Arthur, in your recent interview with Emerson Etem, you discovered that his oft-reported experience with racism while playing with the US National Development team was an isolated incident. Despite his time playing hockey in California, Minnesota, Canada and Michigan, the color of his skin was an issue all of once on the ice.
However, not everyone is so lucky, as evidenced by the recent controversy with Ontario Minor Hockey Association Coach Greg Walsh, who pulled his team from the ice after an opposing player hurled the N-word at a member of is team and no apology was made.
At the Entry Draft this year, Anaheim's second and third picks were Emerson Etem and Devante Smith-Pelly, the first a potential African-American NHL star and the second a highly touted African-Canadian power forward, both viable prospects and perhaps faces of the future for this franchise. That, in addition to the fact that diversifying participation in the sport is a stated goal for Ducks' first rounder Etem. Arthur, we talk a lot about the growth of hockey, how important do you think tolerance and diversity are in achieving that goal?
They are the MOST important goals. Hockey gains nothing by reinforcing perceptions that it is a gated community when it comes to race, or even the completely ridiculous perceptions that black people don't or can't play hockey, something that was disproved over a century ago.
Now, I know this was just trash talk, and trash talk often crosses lines of social decency, but you can't send the message that a rink is a place where it's okay to hurl the N-word at someone. You can't tell a kid that a vitriolic epithet which would normally incite violence on the street is protected speech in a hockey rink. That's a dangerous precedent for everyone, including the racist kids hoping to use the word, the victims of its usage and the minority players thinking about taking up the sport.
I recently joked with you about the movie Pride, which told the story of an African-American swim team in Philadelphia, noting that not every story about racist white people should be optioned into a film. But if I were to approach the issue seriously, then you have to consider that, until a sport demonstrates its diversity, or at least opens its doors, it deprives itself of the full breadth of talent available to it. No, not every story is as big as Jackie Robinson, but every story is about the moment that that sport finally opened its doors, and by that, the minds of its fans and participants. You don't ever want to be considered a sport that hasn't truly done that yet.
Yes, it's important that young minority players have had Grant Fuhr, Paul Kariya or Manny Malhotra to look up to, but it's just as important that we get to see them play. The game itself is better for their participation, even if they don't draw a single additional child to the rink.
First, I'd like to take a second to congratulate Mr. Walsh. He did the right thing, and he shouldn't be suspended a single day.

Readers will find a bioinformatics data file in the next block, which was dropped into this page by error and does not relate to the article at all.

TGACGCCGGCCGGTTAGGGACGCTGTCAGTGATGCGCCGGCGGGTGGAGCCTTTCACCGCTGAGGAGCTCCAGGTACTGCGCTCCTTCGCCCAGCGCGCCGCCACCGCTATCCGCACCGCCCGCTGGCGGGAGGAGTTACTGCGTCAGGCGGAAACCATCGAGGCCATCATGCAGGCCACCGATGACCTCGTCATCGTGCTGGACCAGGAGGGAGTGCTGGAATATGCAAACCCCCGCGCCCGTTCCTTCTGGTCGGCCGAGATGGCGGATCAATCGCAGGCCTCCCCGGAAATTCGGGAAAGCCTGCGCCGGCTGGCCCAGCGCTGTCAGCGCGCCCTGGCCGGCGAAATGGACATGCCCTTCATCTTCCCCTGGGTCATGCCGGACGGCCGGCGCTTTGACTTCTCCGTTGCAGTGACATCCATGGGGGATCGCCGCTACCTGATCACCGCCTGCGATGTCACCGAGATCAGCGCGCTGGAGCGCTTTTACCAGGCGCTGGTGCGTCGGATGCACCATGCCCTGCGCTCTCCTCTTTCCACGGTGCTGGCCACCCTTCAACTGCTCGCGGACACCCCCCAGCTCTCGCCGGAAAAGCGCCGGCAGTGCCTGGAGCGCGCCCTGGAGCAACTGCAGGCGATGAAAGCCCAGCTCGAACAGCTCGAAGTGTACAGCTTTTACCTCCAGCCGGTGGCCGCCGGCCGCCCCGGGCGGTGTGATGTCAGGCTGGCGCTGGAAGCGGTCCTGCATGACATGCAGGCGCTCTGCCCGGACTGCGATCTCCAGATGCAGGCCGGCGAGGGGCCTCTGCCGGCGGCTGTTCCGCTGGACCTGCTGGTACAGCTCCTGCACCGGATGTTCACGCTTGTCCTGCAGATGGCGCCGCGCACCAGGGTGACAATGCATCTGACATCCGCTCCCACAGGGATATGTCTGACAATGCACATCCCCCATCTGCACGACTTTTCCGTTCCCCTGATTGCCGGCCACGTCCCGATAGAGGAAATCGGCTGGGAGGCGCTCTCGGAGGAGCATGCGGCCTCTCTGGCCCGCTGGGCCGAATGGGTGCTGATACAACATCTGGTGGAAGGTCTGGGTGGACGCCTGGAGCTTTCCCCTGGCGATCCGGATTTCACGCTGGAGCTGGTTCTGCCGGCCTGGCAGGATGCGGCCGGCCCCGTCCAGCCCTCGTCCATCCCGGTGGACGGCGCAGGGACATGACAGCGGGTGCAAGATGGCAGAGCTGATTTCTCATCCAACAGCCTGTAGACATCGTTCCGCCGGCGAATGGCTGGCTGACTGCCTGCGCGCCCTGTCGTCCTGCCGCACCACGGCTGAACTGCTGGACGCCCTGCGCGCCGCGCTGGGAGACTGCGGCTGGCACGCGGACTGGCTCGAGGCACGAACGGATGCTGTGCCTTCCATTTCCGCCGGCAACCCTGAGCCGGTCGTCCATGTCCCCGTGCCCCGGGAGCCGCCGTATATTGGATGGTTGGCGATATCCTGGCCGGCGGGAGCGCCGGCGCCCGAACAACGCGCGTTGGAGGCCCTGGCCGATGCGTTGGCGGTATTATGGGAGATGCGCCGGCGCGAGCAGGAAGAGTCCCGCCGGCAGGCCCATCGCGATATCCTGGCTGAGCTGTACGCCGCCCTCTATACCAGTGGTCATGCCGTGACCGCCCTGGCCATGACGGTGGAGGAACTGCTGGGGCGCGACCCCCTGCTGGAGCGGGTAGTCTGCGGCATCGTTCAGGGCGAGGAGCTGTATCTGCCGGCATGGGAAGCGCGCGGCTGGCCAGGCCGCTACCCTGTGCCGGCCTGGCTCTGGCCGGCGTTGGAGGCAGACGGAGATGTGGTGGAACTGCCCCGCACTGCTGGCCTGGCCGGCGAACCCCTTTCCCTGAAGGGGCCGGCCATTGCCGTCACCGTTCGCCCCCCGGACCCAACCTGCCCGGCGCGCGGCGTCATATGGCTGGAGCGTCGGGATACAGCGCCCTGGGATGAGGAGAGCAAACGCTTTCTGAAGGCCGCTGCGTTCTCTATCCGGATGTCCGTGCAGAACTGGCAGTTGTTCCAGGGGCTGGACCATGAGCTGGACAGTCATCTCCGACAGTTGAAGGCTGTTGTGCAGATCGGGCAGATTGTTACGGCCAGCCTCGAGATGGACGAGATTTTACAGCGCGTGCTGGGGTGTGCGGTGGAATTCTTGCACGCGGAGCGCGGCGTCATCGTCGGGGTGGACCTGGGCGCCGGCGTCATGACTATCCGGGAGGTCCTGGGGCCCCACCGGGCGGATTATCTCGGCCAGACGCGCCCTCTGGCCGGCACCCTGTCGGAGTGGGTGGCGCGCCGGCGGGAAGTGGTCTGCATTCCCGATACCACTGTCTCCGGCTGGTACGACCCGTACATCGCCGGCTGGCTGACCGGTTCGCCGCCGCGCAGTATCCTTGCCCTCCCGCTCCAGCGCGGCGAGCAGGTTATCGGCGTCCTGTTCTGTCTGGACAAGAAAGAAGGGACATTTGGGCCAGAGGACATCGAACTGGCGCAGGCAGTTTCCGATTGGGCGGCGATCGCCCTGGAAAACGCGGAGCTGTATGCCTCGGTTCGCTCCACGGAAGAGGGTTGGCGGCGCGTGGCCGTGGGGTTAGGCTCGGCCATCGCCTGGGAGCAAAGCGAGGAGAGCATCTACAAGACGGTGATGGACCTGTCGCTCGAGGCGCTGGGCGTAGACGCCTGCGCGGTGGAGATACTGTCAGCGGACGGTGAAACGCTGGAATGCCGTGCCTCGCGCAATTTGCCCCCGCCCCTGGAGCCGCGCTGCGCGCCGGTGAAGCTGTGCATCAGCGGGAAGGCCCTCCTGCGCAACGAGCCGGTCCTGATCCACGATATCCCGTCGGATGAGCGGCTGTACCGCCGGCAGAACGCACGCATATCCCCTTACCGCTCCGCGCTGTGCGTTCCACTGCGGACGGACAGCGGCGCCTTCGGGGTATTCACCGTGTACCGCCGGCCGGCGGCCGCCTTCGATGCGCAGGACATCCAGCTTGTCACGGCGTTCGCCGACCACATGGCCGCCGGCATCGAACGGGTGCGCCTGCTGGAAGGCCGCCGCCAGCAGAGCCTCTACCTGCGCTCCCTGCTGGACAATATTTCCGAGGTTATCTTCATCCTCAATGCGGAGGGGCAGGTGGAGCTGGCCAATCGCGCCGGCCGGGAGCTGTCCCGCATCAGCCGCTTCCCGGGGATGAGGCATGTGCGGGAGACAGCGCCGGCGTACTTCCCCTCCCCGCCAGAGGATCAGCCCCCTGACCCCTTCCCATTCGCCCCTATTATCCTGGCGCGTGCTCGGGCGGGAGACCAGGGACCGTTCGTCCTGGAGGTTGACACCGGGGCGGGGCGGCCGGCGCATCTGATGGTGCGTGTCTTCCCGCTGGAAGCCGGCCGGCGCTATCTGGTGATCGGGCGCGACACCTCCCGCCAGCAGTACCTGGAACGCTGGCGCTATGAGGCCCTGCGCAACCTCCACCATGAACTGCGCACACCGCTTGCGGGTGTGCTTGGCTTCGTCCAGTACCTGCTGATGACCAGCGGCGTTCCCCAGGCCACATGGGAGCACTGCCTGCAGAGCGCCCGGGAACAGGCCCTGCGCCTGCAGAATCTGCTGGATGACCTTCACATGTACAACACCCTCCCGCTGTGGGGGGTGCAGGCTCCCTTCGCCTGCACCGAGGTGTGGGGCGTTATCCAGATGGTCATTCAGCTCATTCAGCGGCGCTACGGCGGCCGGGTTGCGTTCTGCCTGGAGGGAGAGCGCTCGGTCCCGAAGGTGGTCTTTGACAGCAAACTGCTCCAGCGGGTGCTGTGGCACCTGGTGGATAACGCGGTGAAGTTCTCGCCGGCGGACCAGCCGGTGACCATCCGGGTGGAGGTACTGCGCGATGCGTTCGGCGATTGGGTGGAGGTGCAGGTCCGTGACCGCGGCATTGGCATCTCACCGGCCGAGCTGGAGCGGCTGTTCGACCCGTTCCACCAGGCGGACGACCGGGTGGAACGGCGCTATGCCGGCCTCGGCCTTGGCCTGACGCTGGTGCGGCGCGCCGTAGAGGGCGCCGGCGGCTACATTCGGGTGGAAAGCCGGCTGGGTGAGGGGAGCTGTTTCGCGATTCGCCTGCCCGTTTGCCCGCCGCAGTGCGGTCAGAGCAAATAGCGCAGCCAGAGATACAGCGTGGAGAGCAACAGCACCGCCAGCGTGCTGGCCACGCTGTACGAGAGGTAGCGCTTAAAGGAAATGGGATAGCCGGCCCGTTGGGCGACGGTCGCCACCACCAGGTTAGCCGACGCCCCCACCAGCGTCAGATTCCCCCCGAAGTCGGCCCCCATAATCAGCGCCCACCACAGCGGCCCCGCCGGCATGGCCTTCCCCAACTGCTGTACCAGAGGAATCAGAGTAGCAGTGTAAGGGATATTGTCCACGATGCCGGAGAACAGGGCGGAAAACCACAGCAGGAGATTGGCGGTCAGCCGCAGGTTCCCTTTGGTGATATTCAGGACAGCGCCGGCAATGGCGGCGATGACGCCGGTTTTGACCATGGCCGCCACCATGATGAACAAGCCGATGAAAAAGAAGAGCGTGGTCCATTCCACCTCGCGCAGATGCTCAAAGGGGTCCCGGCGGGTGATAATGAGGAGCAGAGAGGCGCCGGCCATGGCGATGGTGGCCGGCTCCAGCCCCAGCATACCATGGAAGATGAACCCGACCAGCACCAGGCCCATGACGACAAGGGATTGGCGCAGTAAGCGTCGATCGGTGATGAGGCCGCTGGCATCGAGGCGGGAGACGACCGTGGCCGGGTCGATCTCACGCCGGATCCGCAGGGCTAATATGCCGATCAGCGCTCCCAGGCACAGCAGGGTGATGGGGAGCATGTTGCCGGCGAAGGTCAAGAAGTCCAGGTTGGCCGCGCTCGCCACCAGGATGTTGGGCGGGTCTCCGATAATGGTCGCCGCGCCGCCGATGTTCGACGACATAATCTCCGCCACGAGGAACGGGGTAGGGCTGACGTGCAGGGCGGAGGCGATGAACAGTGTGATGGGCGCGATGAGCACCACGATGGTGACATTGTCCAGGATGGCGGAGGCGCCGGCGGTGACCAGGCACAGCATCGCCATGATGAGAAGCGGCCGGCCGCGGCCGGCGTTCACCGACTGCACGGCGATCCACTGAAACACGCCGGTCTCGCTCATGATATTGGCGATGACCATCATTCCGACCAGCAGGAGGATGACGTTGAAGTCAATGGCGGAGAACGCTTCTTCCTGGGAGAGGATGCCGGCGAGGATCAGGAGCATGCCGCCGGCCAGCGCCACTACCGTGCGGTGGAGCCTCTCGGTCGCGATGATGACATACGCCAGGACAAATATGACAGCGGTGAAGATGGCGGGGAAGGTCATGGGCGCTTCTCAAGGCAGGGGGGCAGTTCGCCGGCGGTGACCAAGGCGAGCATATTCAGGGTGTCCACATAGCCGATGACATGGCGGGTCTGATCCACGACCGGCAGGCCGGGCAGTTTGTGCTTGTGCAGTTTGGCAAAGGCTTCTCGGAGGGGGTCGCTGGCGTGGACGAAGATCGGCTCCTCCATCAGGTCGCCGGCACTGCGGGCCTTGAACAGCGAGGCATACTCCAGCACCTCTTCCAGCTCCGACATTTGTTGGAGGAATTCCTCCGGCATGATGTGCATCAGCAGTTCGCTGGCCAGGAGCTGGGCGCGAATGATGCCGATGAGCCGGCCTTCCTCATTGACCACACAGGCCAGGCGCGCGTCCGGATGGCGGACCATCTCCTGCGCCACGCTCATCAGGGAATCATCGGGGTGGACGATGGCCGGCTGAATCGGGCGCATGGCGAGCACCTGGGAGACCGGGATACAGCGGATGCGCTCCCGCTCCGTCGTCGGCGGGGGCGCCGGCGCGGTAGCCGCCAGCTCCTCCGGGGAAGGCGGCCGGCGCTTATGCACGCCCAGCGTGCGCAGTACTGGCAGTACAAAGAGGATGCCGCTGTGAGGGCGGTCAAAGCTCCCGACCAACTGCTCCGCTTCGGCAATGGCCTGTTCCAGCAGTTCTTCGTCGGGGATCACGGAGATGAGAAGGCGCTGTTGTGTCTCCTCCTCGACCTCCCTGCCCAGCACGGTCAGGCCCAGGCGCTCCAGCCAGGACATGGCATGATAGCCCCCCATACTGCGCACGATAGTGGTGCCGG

Marginalization is a very sensitive issue, primarily because we refuse to confront the reality of it. I am very comfortable saying that we should be intolerant of intolerance. I'd also like to say that, as a person of color, I know that not everyone can understand the mental pressures and maneuvers necessary to survive in a culture to which you clearly do not belong.
This is at the core of answering this question. Sports identity in America is a little peculiar. Hockey is clearly seen as 'a white sport,' but this creates a two-fold problem. One, young kids of color will be hesitant to join a sport where they think they will not be welcome. Two, there is also pressure on young athletes of color to participate in sports with which they can identify culturally.
We've all participated in this stereotype. Young black kids probably gauge their own sense of cultural pride on how well they can play basketball or football. Young Latinos think they should play baseball or soccer. That keeps children of color out of hockey rinks. If hockey programs everywhere can enact the type of tolerance and acceptance that battle those factors, then they have a better shot of growing their sport in marginalized communities.
So, why is getting people of color important to the expansion of hockey? Honestly, because they tend to be poorer than whites. Not only is hockey seen as a white sport in many areas but also a rich one. Hockey equipment is expensive. If we can be real for a second, there are more poor people than rich people, and they are disproportionately people of color.
Sports is an escape. It's a dream. At the risk of revealing how much I love Marx, the proletariat are most in need of that escape. Hockey might not be able to make people richer, but if it demonstrates that it can be accepting, then it will put itself on par with the other athletic escapes and create more fans amongst people of color, who might then teach the game to a younger generation.